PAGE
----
Note that for the Italian Marxist there is a connection between organization, action and worldview or ideology. And that such elements are part of larger structures that encompass social organization and power structures. For the author, as well as for Marxism, the described process is essentially material and exists within the totality of capitalist social formations which, in turn, focus as a whole on the parts that constitute it.

Based on such premises, it is possible to better understand some controversies about the so-called identity movements. For decades, a set of agendas generally associated with cultural dimensions of social life gained space under a discourse of retreat from conflicts linked to redistributive economic agendas. In summary, it was stated that several social movements emerged, bringing to the fore problems linked to the identities and political subjectivity of social groups, such as the black, feminist, LGBT, etc. movements. And it was also said that these movements marked the decline of the class struggle and of the working class subject (HALL, 2011).

For the most radical theoretical lines in this discourse, what was, and is, at stake is the deconstruction of the idea of ​​a universal subject that modernity produced. This universal subject, also described as “the white, heterosexual, Christian and middle-class man”, or even “the good citizen”, would represent a hegemonic cultural ideal that would silence subordinates. Based on a complex discursive apparatus, a set of “truths” would be (and in fact are) imposed at every moment to produce the illusion that the good citizen universally represents everyone and that he is the standard and measure of the normal and of nature in human beings. Being presented as the central point of a ruler, the others are measured by degrees of distance from this point, and classified according to the deviations that accumulate.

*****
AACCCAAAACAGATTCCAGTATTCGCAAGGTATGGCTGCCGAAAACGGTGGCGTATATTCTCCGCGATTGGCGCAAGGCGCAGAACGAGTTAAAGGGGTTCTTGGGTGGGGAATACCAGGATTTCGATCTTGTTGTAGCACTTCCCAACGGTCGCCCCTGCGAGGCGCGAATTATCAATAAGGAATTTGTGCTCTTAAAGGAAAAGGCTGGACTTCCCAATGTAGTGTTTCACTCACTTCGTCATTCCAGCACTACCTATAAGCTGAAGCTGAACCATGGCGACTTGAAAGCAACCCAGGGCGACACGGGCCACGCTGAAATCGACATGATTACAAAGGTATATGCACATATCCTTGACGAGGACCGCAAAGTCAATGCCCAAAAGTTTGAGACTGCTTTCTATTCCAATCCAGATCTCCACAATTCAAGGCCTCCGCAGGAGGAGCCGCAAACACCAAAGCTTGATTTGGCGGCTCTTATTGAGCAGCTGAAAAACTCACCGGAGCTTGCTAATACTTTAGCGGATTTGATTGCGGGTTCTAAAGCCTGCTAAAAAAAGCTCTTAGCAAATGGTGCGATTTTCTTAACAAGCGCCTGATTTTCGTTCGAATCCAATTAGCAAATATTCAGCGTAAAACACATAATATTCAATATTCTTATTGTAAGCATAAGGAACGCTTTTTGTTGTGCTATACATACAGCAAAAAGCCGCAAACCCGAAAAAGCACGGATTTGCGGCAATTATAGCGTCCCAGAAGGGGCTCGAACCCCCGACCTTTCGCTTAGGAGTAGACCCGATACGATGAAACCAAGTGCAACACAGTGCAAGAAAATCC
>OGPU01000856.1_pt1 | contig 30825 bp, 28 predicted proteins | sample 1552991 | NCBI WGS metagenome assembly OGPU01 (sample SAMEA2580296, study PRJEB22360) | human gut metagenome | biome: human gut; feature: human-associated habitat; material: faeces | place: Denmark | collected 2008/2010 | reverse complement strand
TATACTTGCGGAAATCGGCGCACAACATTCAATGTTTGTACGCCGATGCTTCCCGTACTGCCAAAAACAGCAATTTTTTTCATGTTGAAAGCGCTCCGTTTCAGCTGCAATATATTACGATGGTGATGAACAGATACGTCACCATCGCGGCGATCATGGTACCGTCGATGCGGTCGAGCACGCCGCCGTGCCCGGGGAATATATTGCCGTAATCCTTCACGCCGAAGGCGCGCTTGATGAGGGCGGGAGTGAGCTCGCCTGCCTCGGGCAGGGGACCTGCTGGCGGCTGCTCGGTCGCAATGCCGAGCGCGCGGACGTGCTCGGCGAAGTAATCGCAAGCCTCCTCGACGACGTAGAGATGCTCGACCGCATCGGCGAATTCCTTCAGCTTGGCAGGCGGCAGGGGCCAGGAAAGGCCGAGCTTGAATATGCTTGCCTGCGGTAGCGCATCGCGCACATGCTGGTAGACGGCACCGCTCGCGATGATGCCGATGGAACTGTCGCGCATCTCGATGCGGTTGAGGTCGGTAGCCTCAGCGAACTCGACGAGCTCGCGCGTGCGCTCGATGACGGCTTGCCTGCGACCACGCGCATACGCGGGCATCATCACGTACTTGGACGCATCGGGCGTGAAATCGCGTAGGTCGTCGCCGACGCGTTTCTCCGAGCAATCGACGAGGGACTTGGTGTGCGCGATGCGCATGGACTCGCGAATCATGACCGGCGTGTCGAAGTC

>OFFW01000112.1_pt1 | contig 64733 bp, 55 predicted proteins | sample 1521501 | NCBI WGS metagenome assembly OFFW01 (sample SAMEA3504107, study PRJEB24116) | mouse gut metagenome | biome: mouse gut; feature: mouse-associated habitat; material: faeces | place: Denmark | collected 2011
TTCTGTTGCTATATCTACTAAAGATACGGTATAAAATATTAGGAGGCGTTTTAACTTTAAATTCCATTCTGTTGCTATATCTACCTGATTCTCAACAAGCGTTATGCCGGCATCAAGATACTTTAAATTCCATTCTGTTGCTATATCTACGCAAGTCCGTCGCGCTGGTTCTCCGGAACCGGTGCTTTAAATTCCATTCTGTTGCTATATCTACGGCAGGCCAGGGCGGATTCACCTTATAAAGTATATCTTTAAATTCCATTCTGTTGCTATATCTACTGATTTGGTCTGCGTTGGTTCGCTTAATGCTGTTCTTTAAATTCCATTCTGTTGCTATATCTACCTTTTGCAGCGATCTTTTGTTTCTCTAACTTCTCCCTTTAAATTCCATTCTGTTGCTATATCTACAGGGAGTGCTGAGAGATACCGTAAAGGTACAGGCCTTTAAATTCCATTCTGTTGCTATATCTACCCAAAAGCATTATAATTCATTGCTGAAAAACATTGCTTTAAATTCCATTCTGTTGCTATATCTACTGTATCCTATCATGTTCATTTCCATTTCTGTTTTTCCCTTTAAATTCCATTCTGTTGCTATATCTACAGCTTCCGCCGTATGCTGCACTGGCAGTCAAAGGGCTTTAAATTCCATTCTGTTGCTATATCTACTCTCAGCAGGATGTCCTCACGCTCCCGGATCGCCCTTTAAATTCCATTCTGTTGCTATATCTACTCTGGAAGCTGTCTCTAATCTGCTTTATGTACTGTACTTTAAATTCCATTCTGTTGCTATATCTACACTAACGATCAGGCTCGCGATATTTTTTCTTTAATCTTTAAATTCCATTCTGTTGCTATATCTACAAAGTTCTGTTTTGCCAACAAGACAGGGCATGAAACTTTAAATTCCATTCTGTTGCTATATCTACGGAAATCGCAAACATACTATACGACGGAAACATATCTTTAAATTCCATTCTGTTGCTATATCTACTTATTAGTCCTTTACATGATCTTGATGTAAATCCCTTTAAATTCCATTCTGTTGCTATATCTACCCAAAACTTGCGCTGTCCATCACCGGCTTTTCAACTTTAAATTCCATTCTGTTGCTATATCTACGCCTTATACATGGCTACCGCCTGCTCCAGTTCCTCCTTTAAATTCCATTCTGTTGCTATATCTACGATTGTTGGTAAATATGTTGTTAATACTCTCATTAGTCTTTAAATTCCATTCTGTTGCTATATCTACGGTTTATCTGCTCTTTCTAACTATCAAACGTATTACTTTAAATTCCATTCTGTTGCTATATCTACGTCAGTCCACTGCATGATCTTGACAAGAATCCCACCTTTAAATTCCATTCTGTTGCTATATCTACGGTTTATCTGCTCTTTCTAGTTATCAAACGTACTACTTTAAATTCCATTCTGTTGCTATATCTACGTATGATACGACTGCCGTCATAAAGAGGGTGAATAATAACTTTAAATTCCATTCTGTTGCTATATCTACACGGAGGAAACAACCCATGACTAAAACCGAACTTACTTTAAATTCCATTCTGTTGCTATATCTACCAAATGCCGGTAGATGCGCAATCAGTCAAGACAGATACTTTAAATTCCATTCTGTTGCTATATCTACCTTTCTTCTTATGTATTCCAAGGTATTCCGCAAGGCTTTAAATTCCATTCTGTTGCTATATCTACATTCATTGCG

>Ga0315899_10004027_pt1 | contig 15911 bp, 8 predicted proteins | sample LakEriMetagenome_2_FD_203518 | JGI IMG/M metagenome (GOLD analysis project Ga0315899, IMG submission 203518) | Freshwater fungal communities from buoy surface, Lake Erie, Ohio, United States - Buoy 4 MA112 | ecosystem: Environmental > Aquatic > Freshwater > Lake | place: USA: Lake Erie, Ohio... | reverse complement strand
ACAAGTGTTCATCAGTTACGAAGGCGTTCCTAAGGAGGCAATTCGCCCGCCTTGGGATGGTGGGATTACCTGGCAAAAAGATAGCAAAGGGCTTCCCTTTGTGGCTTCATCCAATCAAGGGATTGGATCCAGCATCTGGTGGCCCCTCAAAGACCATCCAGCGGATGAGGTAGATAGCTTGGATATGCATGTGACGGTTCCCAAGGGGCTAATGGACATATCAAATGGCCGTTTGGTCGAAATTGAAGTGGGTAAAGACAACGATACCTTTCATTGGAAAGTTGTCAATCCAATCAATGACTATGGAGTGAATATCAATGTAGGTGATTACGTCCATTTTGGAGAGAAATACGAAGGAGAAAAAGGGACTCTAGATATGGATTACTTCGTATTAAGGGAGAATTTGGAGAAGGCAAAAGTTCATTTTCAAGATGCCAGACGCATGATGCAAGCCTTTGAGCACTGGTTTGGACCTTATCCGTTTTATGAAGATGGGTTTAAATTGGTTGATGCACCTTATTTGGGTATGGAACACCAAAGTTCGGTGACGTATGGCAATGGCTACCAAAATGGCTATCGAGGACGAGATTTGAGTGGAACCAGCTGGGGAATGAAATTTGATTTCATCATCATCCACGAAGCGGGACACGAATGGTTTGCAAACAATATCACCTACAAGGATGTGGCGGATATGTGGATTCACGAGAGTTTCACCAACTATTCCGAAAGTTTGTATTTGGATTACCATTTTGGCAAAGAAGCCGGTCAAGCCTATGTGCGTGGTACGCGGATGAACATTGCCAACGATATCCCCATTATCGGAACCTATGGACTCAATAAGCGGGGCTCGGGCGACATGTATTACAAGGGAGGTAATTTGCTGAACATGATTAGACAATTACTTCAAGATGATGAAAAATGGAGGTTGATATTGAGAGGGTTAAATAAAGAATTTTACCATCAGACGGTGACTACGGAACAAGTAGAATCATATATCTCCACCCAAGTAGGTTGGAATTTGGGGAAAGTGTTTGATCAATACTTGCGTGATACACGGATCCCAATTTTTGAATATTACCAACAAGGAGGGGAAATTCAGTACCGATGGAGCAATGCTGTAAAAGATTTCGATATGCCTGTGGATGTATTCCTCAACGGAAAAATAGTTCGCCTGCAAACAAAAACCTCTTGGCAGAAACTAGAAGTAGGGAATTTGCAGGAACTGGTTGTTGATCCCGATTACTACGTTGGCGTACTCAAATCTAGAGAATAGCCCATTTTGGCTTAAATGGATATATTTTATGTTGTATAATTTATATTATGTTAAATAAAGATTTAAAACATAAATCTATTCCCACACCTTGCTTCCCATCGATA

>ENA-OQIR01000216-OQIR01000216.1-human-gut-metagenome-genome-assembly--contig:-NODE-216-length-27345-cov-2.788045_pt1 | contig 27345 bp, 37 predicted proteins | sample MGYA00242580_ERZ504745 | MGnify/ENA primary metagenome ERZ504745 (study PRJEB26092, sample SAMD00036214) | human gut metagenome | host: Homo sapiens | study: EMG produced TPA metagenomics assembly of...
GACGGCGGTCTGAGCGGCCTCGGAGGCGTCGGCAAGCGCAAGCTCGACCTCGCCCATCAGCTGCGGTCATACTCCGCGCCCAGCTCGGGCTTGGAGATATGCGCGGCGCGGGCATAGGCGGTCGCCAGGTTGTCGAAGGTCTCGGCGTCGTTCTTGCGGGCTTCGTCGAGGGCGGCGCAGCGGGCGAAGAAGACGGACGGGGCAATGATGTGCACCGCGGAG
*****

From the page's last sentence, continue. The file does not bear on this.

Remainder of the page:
What is not always said, and here I present some decisive differences, is that we live in a society founded on the free market, and that in order to operate freely, this market (mainly the labor market) demands people who are also free and, above all, equal. (if they were not, we would be under relations of slavery or feudal servitude). And the person responsible for assigning the status of freedom and equality to the individual is the State, which enacts the subject as a subject of law. Therefore, the universal subject that is the basis for notions of naturalness and social normality is the effect or result of the political imposition of the modern State. And what determines this process is the need to guarantee the conditions for the social reproduction of production relations as a whole. Thus, on the one hand, we have the material bases that explain the hegemony of this universal subject, and on the other hand, the consequent rationality proper to the functioning of these bases, which defines the meaning of this subject and presents it as the foundation of human relations and, finally, its understanding from the social totality.

Faced with this theoretical framework, it can be understood that the struggle of oppressed and stigmatized subjects such as women, LGBTs, black men and women, indigenous peoples and many others, is indeed the struggle against the silencing imposed by the hegemonic discourse. This has been very well handled by post-structuralist, deconstructionist and postmodern theories. However, the confrontation is usually reduced to the cultural moment of the social totality and the struggle in the discursive terrain. It is not unusual to observe an explicit renunciation of the notion of totality and materiality of the arena of confrontation.